Time for a bite to eat over the morning TV. More news. More archaeology. Yes, you are aware of what is up with the missing plane. Fine. Now the archaeology in video format. Video of people dusting off some skulls and bits of pottery. All well and good, but archaeology isn’t your thing. It would be nice to hear about something else. Even when it isn’t archaeology season, the media follow noted archaeologists. They drive fast cars, have sex with beautiful women, advertise fragrances, and sometimes they go to nightclubs and act in the worst possible way. Scandals erupt as the tabloids follow these new celebrities when they’re not searching the past for answers. It is entirely possible you can recite the names of certain researchers, even if you don’t pay attention to archaeology. You don’t know what transfer season is, but you know that someone was transferred to a dig in Peru for a sum of money that could fund the London Underground for two whole days.
Out of the car at 8:55 and into work. What are the colleagues talking about, I wonder? Oh, Jones dropped a 3,890 year old pot and smashed it? What a useless wanker! Someone should do something unpleasant to him. And don’t even ask about the unfortunate incident in Athens two years ago – you’ll be there all day! Breaking a pillar like that! We don’t talk about that here, mate. What? You don’t want to discuss the finer points of the prevalence of phallic imagery in Pompeii? Is there something wrong with you?
The drive home from work. Every thirty minutes, no matter the station, someone mentions the archaeology. Best sit in silence. Drive past a huge billboard with a black and white picture of a rakishly handsome archaeologist draped over an impossibly beautiful woman. He’s winking at you. Trowel in his left hand, supermodel in the right. Jurassic, by Calvin Klein.
And now the pub. A nice pub with a beer garden. Posters in the windows. LIVE EXCAVATION AT THE VALLEY OF THE KINGS! All of it on a huge TV with the volume up too loud. Drunken people yelling at the screen. “SEND IT FOR CARBON DATING, YOU USELESS CUNT!” “WHAT ARE YOU ON, MATE? DUST THE ANCIENT MEDALLION GENTLY! SMELTING METHODS OF THE TIME PRODUCED VERY SOFT AND IMPURE METALS EASILY PRONE TO DISFIGURATION!” All this from two men out of a crowd of twenty. One lousy drunken idiot and his chum ruin the image of other archaeology fans. Carbon dating report from the lab updates on TV, read by a man employed because they’ve been following the beautiful science since they were a boy. The drunk chimes in again. “WHAT PHARAOH’S REIGN DID YOU SAY? DO YOU KNOW WHAT THIS SAYS ABOUT THE UNDERPINNINGS OF OUR THEORY OF AGRICULTURAL DEVELOPMENT OF 4TH BC EGYPT? GET IN, MATE!” A cheer cascades through the building and you can only wonder why.
Best go home and avoid anyone who might be drinking and singing. You once met a disagreeable chap who threatened to beat you up because you didn’t watch the archaeology. “Not a late paleolithic era supporter are you? Think you’re better than me? I’ll fucking have you, you scrawny cunt!”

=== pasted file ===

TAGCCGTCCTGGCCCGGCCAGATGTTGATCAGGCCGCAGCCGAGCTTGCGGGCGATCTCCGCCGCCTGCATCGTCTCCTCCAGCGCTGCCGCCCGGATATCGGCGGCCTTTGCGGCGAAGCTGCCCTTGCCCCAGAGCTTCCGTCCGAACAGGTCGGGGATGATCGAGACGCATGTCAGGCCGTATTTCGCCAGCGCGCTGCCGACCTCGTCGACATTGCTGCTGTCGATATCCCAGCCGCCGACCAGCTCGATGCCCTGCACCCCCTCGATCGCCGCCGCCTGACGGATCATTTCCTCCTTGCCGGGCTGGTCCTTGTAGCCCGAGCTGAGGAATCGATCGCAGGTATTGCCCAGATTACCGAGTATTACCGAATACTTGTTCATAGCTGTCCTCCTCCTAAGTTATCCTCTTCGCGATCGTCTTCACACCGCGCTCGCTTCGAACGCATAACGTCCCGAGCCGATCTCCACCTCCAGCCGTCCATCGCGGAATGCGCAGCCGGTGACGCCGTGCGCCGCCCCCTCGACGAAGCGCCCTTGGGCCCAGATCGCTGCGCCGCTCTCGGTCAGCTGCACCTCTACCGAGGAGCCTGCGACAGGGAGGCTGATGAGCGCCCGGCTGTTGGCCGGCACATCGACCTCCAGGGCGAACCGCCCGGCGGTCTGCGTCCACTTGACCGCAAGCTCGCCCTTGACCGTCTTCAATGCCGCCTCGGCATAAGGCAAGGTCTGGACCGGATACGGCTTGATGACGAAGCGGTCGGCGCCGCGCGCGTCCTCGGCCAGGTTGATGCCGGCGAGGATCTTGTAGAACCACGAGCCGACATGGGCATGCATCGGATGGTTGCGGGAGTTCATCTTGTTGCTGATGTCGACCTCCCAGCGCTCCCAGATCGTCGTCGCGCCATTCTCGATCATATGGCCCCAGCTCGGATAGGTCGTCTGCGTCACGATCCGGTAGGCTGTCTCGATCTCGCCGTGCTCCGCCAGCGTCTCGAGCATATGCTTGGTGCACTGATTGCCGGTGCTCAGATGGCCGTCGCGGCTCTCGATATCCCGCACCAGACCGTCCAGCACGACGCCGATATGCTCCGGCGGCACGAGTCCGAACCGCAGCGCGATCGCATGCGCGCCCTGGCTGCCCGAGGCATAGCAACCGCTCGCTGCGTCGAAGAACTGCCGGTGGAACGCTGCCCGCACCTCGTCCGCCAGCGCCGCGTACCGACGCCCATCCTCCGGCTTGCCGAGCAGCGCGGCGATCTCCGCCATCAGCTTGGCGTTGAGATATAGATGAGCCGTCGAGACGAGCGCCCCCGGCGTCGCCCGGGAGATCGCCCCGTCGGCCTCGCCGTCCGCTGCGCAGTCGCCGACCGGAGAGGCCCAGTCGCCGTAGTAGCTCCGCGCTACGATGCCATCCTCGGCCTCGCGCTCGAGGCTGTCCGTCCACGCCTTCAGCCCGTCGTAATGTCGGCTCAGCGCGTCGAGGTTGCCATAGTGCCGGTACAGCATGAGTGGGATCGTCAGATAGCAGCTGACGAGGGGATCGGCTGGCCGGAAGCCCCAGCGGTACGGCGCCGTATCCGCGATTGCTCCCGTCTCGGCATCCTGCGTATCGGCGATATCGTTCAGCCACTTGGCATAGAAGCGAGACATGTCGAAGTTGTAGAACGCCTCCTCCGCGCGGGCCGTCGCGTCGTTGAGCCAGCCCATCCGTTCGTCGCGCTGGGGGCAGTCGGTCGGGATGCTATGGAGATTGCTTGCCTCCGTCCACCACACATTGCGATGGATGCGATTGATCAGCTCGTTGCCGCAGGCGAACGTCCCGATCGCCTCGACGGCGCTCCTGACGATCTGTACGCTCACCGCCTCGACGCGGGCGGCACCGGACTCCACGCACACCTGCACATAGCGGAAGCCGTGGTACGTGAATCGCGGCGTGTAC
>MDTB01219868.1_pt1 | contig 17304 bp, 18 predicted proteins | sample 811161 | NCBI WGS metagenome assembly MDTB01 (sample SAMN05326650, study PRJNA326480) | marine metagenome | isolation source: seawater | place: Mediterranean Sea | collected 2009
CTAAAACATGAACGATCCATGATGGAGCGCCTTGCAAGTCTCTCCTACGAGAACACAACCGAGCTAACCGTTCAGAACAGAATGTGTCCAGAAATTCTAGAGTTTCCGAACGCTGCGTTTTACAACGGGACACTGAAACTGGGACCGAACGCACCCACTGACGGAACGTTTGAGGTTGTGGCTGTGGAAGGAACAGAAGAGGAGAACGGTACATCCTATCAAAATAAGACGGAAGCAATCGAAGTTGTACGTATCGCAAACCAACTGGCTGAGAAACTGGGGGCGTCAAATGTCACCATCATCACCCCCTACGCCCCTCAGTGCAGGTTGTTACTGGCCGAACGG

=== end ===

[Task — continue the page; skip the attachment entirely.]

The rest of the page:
To bed. To repeat the cycle tomorrow. The inescapable, inevitability that wherever you go, someone, somewhere, is just dying to talk to you about the archaeology.
As great as that is, I feel a better comparison would be with another form of entertainment, like film, TV or music. Archeology may be irrelevant to most people’s day-to-day lives, but it still advances our knowledge of the world. What if the prominence given to football was given to country music or historical fiction instead?
“The key is to frame your strengths as: ‘I accomplished X, relative to Y, by doing Z.’ Most people would write a résumé like this: ‘Wrote editorials for The New York Times.’ Better would be to say: ‘Had 50 op-eds published compared to average of 6 by most op-ed [writers] as a result of providing deep insight into the following area for three years.’ Most people don’t put the right content on their résumés.”
Lenna is a standard test image whose rise in computer nerd popularity led her to become the first JPEG compression file ever created. The picture was chosen spontaneously in 1972 when engineers were searching for a high gloss image of a human face and someone walked in with an issue of Playboy. The tech engineers couldn’t resist and so the photo was cropped and scanned at the University of Southern California image processing lab and Lenna went on to become a staple of the imaging and later digital imaging world.
‘Lenna’ is actually Lena Söderberg – her name was anglicised by Playboy.
Lena Soderberg posed as a centerfold in the November 1972 issue of Playboy. Notorious for enforcing copyright laws, Playboy has intentionally ignored the excessive copyright infringement of the 5.12″ x 5.12″ image. In May 2006 the company reported the Soderberg issue as the best selling Playboy of all time.